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Leaves of Grass

Leaves of Grass1

Rather a novel title, the above, for a volume of poems, yet such is the title of a very remarkable volume by Walter Whitman, who will be remembered by some of our readers as the originator, and for some time editor, of this paper. Mr. Whitman—or "Walt. Whitman" as he styles himself—has generally been considered by his acquaintances as a man of more eccentricity than genius or practical talent, and we think this volume does not wholly belie such reputation. The poems, "Leaves of Grass," or poem with variations, which it is rather, is the loudest and lustiest specimen of egotism with which types ever had to do. Walter sings the manhood, health, strength, beauty, dignity, passions and peculiarities of "Walt. Whitman," an American—one of the roughs—a kosmos, and what he says he will, he does—"utters his barbaric yawp over the roofs of the world." He holds "Walt." to be a type and large specimen of universal manhood, just as good and no better than any or every other man—and woman! for her claims the blossom and crown for the motherly sex!

Starting with this proposition, "Walt." "loafs" or "spreads himself," as he chances to think most illustrative. He tries his hand at universal occupation; sees great nobleness in the earth-delver and the sky-soarer; in clam-digging and ship-building, and swears—frequently—that there is more music in a broad axe, the rattle of a clam-rake, and the hi! hi's! of healthy Americans, than in never-so-much psalm-singing and opera. Patriotic, loving, idle, loafing, and independent is "Walt. Whitman" in his "Leaves of Grass." His wild, strange, nonchalant song, puts us in mind of Ecclesiastes; and in many of its thoughts and images, it is as vigorous and abrupt as that peculiar Bible poem. But with all its merits—its wonderful use of the English language, its endless hints of knowledge, its evidences of minute and extensive observation, its powers of fancy, satire and sarcasm, and its often sublime and exquisite touches of poetry—it is a repulsive and nasty book. On exhibiting himself, like the silly ostrich, the poet hastens to hide his better, and expose his more indecent parts—as though it were necessary to truth or manliness, to unduly expose human or other nature.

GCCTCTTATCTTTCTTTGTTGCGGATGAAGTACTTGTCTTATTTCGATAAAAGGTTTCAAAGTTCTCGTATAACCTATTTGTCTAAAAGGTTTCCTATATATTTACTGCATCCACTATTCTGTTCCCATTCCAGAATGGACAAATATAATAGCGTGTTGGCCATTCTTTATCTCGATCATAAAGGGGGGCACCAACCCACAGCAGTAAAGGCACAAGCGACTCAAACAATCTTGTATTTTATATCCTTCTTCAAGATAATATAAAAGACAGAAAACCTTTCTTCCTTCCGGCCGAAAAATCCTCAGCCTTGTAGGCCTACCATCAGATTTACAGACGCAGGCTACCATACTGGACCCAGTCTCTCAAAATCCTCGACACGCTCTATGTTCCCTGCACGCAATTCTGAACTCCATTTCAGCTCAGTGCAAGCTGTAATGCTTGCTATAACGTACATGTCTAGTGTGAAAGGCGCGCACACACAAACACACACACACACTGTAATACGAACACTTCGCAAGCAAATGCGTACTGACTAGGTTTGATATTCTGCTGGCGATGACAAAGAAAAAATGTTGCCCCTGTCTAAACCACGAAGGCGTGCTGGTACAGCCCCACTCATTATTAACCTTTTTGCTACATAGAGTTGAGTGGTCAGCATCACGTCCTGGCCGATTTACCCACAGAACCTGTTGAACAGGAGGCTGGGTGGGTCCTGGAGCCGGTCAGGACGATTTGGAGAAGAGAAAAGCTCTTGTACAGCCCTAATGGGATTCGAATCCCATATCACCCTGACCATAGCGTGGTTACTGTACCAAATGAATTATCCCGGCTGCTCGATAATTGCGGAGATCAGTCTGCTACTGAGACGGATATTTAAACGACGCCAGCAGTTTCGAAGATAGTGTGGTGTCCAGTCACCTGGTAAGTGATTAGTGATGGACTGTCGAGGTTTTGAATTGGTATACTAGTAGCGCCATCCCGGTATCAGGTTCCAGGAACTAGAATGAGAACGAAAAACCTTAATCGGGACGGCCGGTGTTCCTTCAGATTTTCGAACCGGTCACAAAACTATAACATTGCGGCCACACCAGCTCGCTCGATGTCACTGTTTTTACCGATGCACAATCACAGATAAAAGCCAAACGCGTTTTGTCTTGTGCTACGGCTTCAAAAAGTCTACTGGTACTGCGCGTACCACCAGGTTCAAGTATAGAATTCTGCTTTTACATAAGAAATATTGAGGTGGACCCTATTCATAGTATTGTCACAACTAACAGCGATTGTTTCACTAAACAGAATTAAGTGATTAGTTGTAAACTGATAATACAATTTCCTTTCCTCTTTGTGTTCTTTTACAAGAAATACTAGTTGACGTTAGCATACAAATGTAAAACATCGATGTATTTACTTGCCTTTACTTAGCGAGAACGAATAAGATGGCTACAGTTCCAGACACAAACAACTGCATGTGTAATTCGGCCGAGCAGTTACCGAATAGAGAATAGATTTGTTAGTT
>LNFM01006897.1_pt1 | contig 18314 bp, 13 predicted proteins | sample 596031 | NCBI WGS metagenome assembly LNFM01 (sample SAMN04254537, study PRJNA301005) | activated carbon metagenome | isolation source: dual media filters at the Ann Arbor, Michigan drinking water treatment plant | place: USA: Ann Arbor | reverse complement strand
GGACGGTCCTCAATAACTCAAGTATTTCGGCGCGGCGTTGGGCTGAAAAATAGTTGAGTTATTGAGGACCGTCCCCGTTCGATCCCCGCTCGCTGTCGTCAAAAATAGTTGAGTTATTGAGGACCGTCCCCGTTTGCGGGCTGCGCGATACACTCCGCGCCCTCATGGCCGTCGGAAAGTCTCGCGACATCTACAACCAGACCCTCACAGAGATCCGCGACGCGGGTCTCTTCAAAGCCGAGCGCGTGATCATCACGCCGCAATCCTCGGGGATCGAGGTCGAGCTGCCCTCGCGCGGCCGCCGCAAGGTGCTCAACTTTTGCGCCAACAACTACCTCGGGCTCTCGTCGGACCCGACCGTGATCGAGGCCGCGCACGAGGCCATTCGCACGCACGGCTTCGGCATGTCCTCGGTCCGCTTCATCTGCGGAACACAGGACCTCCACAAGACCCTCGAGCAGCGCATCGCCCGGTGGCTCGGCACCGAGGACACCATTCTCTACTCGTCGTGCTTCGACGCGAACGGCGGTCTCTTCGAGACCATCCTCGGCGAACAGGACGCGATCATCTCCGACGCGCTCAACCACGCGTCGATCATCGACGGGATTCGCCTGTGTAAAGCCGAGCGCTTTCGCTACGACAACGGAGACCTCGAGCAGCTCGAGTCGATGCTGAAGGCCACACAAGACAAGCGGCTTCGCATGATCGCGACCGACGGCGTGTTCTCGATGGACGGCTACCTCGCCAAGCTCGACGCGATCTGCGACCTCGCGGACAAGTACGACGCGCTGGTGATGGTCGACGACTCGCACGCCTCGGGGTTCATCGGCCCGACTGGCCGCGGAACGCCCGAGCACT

We have read the book, but cannot say with Emerson that we think it "the beginning of a great career," or that we could conscientiously hope for its wide circulation. We believe that all essential knowledge and truth, and all valuable ideas and fancies, may be projected and propagated without special resort to slang and obscenity.—"Walt." bares himself quite too literally for our taste. His "Leaves of Grass" may be proper food for any generation of immaculate purists, but the earth and society are not yet ripe enough for the grazing of that class of "critters." The "Come-outers" and "free Lovers" are the only ones at present fitted to do full homage to the genius displayed in "Leaves of Grass." It will become a "Household Book of Poetry" just about as soon as that other volume of which we read in advertisements, but never see in any household.

It is likely the review was written by George Hull Shepard, who was editor and publisher of the Long-Islander at the time of publication.


1. It is likely the review was written by George Hull Shepard, who was editor and publisher of the Long-Islander at the time of publication. [back]

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